Investment banks also help companies raise money through debt. In this case, the bank helps the company prepare bonds to issue. It then sells those bonds on behalf of its client.

Investment banks tend to handle virtually any matter in which a corporate client wants to find or move capital. Most often, this includes handling mergers and acquisitions. For example, if a corporation wants to sell itself, it might approach an investment bank to find a buyer and structure the deal. Or if two companies want to merge, an investment bank will manage the process.

Investment banks work hand-in-hand with law firms to manage all of the financial work that goes into raising or managing capital. They handle regulatory issues, internal audits, market analysis, setting appropriate prices, interest rates and much more. Typically an investment bank will also serve as an underwriter for any securities that their client will issue.

Private Equity vs. Investment Banking

Investment banking is somewhat asymmetrical to private equity. In one sense, an investment bank sells assets while a private equity firm buys them. However, an investment bank does much more than just sell assets. Many of an investment bank’s deals do not involve selling securities, but rather involve market analysis, market making, financial management, regulatory management and other matters.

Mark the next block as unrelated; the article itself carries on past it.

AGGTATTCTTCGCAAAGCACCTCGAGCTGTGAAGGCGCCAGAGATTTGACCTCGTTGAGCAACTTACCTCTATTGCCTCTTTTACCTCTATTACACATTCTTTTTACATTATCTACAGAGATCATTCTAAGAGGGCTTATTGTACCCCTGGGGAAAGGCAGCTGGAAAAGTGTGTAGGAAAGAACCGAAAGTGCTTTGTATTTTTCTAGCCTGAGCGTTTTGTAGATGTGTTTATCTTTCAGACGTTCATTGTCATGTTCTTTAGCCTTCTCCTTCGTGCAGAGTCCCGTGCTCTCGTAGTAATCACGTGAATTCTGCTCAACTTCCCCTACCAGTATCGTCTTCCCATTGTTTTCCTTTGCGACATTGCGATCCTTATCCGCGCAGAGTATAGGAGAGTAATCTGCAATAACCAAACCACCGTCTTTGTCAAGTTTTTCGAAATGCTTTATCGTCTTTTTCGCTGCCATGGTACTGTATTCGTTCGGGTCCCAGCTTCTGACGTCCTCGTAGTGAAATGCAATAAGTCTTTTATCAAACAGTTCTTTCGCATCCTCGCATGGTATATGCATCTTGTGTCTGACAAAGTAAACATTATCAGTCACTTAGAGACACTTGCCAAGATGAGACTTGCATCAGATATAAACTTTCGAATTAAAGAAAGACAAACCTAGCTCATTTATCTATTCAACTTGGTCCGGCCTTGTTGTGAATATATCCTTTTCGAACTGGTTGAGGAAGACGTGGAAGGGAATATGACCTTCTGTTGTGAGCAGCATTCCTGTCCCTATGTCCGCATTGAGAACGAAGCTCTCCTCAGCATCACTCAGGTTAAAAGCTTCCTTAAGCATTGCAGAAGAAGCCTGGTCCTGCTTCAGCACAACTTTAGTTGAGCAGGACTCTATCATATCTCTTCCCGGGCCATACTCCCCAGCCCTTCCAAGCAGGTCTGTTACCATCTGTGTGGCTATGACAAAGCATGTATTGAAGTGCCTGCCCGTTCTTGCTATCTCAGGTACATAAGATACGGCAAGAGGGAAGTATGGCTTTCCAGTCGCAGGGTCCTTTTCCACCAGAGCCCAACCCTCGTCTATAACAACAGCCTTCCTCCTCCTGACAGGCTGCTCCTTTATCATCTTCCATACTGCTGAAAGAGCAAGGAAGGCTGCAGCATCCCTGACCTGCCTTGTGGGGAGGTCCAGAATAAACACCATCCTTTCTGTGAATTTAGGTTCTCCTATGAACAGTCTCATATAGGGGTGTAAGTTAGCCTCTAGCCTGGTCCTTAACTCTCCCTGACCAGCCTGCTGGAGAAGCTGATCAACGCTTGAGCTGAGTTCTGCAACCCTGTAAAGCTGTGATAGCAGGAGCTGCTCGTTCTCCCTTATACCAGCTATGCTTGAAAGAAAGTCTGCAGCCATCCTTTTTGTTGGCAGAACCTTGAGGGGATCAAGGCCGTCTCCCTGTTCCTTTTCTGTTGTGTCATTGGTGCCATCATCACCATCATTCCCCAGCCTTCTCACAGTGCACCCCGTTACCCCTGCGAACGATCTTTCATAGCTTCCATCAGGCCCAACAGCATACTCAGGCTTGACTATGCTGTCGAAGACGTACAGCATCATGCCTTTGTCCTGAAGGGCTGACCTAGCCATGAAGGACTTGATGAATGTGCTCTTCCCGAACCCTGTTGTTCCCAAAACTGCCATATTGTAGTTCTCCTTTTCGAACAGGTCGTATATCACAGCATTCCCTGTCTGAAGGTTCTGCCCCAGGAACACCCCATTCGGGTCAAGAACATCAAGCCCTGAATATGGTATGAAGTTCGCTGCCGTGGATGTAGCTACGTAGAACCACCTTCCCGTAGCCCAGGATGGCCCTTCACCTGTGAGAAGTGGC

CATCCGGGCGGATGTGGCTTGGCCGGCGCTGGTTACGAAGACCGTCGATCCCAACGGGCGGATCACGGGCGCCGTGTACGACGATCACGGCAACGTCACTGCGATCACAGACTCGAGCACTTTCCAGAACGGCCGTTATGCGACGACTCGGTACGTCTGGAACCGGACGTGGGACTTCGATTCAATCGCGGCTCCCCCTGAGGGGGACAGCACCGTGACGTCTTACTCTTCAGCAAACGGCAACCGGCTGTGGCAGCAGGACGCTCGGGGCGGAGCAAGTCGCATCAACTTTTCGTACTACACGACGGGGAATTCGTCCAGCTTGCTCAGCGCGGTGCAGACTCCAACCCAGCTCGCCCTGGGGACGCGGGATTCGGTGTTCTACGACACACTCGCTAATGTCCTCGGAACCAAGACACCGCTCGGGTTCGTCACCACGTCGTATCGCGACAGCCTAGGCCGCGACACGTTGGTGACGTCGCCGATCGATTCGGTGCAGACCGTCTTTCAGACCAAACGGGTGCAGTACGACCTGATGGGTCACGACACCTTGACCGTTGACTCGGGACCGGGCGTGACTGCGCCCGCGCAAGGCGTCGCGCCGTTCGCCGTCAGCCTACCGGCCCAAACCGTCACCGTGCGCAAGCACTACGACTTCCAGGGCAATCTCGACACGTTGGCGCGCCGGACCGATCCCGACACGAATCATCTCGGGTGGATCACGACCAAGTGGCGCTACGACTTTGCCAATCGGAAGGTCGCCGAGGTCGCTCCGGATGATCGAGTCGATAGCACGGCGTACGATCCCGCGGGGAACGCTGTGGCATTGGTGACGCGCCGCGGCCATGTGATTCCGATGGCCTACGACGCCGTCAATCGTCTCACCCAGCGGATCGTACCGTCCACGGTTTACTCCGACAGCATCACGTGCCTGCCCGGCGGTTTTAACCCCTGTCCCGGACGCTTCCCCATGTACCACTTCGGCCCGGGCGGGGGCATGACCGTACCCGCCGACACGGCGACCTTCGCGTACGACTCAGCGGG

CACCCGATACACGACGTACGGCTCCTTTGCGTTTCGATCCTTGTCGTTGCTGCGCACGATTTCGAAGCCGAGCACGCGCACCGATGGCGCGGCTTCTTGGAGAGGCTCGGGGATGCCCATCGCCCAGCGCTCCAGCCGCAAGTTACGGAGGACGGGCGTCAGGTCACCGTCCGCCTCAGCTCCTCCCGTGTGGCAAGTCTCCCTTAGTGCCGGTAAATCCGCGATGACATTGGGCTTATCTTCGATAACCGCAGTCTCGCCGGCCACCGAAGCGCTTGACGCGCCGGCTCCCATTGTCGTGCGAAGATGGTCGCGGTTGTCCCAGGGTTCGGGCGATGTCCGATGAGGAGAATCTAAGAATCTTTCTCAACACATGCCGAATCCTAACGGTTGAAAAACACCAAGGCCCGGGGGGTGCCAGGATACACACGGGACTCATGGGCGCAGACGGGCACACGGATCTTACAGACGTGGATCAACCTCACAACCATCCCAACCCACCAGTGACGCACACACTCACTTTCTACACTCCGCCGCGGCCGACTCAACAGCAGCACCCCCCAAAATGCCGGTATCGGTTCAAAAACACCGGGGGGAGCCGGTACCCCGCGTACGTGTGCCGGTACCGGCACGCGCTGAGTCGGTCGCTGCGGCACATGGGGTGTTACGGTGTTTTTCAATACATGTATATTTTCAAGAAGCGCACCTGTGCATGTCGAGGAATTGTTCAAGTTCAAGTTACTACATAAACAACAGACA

While an investment bank does make a lot of its money by selling assets, most of its money comes from the fees that it charges to clients. This makes the business model somewhat more stable if potentially less individually profitable than with a private equity firm.

Overall, the biggest difference is who each time of firm works for. A private equity firm works for itself, or in most cases for its investors who trust them to make money on each investment. An investment bank works for a third-party business that hires them to complete a specific purpose, such as selling their stock or equity.

The Bottom Line

private equity vs investment banking

Private equity firms buy assets that aren’t listed on the public markets and profit off the returns from those investments. In most cases, they buy and sell companies. Investment banks help companies raise capital and sell securities on behalf of their clients. They make their money off a combination of commissions and fees. Each has a specific purpose that involves financing businesses, but each has a role that is unique compared to the other.

Tips for Investing

  • If you’re looking to invest in new markets or raise money for your business, a financial advisor can help you understand how it all works with your financial goals. Finding a qualified financial advisor doesn’t have to be hard. SmartAsset’s free tool matches you with up to three financial advisors who serve your area, and you can interview your advisor matches at no cost to decide which one is right for you. If you’re ready to find an advisor who can help you achieve your financial goals, get started now.
  • Only individuals with a lot of available capital can invest in most private equity firms. In fact, many only take institutional investors. Most people can consider alternative investments if they are looking for something outside the norm.